A common misconception is that higher octane fuel burns cooler and faster. A simple Google search will find that a higher octane number means that fuel can withstand more compression before detonation. Nothing more, nothing less. Basic rule of thumb is higher compression engines (including engines with turbos) require higher octane fuel, lower compression motors (most production N/A) get get away with lower octane ratings. In today's engine management system it doesn't make much difference because the ECU constantly monitors and adjusts so no damage will occur to the engine. The ECU "pulls back" within miliseconds of sensing predetonation. Therefore, you would have more power output if the ECU was not adjusting for predetonation due to running a lower octane fuel. Are you going to feel the power difference or improved fuel economy on a 3.7, N/A,10.8:1 comp ratio? Most people wont, I don't and because I don't feel a difference, I use 87 octane in that platform. I do notice it in my Ecoboost platform, therefore I run 91 octane in those cars.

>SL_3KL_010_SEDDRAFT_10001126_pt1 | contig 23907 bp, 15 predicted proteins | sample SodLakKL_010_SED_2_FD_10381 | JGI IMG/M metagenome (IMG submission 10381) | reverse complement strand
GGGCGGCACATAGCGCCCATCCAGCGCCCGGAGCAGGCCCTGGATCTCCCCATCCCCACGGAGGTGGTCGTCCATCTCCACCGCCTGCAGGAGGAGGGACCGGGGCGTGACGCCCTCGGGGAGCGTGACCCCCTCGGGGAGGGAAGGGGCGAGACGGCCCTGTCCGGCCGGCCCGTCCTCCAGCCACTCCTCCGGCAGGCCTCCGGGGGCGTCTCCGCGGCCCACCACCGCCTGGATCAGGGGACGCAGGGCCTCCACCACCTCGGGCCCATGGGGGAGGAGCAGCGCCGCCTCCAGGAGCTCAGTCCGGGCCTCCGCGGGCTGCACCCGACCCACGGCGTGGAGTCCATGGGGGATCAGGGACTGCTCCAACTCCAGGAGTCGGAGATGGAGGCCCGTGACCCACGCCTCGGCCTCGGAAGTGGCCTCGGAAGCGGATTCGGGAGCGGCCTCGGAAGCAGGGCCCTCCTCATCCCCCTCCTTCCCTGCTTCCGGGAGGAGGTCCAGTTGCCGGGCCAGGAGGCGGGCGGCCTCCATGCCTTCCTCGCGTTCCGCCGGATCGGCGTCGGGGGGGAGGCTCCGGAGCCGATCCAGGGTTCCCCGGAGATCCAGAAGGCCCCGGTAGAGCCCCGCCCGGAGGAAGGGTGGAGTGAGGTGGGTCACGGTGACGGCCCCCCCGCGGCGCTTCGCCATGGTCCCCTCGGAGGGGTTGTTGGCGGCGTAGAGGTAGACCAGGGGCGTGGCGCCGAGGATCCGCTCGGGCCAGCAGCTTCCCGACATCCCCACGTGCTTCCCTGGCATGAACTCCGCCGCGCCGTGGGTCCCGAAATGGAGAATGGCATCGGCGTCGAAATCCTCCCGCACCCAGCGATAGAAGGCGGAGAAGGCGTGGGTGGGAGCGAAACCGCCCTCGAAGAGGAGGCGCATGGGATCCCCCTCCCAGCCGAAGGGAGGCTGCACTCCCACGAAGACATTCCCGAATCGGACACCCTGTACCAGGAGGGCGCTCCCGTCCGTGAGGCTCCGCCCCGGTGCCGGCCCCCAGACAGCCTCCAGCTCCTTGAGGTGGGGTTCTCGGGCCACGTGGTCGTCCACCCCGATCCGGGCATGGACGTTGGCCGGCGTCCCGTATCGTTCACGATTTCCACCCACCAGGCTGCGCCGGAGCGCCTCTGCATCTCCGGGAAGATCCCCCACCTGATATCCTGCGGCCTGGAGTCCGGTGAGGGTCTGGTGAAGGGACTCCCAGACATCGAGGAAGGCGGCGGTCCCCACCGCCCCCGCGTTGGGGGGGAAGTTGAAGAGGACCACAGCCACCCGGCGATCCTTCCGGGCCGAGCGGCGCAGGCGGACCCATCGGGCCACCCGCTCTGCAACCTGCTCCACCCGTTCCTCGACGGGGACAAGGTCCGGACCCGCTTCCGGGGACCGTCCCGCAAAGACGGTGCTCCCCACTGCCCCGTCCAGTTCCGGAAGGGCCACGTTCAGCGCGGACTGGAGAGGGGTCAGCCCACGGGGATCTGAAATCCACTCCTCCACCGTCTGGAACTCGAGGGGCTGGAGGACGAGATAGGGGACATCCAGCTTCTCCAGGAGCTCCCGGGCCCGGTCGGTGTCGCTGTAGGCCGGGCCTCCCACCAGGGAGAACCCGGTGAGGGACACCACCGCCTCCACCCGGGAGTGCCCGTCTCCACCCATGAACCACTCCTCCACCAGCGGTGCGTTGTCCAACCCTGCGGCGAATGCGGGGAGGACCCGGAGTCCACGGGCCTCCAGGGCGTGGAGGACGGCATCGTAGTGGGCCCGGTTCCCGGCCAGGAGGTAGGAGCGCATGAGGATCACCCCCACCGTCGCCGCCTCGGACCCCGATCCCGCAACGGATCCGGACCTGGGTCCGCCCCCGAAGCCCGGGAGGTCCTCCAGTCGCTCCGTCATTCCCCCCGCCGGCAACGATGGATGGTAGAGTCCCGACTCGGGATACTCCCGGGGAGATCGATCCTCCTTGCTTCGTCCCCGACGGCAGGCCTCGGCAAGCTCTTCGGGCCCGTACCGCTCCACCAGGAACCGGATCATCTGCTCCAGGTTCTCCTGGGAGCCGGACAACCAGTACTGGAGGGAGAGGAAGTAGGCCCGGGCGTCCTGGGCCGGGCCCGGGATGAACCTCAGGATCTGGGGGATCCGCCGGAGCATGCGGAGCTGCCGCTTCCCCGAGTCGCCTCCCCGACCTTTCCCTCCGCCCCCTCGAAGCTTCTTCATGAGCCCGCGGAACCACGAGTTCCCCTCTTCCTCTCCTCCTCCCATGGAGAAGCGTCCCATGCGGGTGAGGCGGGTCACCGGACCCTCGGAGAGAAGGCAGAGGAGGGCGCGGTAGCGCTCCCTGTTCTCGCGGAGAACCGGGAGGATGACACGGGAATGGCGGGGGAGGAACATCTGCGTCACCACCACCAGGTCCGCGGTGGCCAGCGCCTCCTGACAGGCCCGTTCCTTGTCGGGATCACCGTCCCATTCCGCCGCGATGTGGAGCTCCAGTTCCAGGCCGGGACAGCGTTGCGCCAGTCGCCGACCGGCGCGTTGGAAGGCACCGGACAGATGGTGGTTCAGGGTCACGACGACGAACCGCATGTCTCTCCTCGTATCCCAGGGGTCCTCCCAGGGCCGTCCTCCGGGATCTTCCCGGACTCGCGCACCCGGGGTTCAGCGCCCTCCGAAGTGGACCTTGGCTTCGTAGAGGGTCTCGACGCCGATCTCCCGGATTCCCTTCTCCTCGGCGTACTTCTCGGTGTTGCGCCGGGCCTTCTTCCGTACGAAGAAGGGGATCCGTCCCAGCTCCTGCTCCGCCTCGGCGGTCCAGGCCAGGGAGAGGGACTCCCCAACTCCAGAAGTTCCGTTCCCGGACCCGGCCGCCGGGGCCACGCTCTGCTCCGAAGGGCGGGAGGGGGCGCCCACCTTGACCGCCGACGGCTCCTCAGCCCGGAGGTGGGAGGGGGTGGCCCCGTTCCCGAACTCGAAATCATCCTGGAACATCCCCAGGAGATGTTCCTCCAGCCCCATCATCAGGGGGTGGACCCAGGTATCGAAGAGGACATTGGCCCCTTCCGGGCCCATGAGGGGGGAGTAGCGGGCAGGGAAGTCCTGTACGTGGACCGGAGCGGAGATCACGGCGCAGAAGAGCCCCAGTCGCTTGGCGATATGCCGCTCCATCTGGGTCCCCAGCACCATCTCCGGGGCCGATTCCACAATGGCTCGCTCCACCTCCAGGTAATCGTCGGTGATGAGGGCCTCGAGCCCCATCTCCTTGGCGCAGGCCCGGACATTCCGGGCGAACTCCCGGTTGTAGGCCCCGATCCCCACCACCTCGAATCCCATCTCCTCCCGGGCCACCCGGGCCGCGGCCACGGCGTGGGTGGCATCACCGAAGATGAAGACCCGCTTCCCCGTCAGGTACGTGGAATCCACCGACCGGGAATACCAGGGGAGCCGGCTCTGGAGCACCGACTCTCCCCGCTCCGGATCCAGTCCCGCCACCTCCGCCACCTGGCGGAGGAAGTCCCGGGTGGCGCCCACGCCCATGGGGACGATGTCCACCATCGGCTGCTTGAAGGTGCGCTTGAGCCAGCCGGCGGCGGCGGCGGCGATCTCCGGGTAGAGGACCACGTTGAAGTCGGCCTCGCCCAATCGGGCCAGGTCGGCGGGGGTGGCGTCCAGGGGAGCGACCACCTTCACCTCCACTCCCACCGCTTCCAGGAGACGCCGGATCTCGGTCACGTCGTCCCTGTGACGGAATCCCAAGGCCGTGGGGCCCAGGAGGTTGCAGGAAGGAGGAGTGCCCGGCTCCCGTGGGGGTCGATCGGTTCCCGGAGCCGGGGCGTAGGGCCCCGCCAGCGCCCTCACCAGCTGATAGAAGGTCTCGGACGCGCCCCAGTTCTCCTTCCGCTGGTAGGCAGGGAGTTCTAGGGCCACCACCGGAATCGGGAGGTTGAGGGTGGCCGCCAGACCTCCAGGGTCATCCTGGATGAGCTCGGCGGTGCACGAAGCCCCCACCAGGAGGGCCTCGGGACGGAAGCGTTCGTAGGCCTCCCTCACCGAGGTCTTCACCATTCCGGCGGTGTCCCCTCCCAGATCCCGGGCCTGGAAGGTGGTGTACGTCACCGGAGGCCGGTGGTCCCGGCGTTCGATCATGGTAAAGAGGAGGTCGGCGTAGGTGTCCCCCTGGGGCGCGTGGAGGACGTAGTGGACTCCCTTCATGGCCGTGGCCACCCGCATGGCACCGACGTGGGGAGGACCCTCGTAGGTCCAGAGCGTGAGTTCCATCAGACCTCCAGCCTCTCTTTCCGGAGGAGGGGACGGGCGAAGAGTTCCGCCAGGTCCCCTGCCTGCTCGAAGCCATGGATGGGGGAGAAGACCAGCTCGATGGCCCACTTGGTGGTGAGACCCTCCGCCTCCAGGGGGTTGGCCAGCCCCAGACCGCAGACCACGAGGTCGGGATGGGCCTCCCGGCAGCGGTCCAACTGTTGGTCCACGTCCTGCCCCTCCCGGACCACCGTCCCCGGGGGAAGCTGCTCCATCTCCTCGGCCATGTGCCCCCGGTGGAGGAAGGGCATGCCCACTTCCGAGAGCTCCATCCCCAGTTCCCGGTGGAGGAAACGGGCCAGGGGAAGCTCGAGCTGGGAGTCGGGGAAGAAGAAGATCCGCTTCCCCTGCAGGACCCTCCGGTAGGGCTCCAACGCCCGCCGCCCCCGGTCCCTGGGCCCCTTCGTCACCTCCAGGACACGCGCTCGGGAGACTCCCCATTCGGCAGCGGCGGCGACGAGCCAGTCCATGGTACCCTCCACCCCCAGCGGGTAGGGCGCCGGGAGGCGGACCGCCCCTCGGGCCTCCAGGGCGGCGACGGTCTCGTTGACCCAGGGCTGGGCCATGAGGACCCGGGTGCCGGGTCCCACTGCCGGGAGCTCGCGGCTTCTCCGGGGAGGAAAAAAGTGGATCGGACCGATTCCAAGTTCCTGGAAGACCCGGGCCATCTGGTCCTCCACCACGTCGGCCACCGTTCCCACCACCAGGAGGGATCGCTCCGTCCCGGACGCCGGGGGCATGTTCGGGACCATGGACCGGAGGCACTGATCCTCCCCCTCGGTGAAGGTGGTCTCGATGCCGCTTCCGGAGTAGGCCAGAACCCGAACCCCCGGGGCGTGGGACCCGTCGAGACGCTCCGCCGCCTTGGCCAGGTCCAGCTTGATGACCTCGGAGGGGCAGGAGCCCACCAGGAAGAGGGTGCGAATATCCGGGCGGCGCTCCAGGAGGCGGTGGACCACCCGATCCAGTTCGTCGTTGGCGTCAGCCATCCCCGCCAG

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WanderingSol07

New member
13
0
1
Engines today usually have anti knock sensors, when they 'hear' the engine knocking timing is retarded to stop it. Less power though. Using higher octane will not hurt and may actually improve performance. If you have a turbo you may see noticeable improvement. Cars with a turbo and a performance tune will require 91 octane (or more). With a naturally aspirated engine at altitude, a higher octane will not help at all.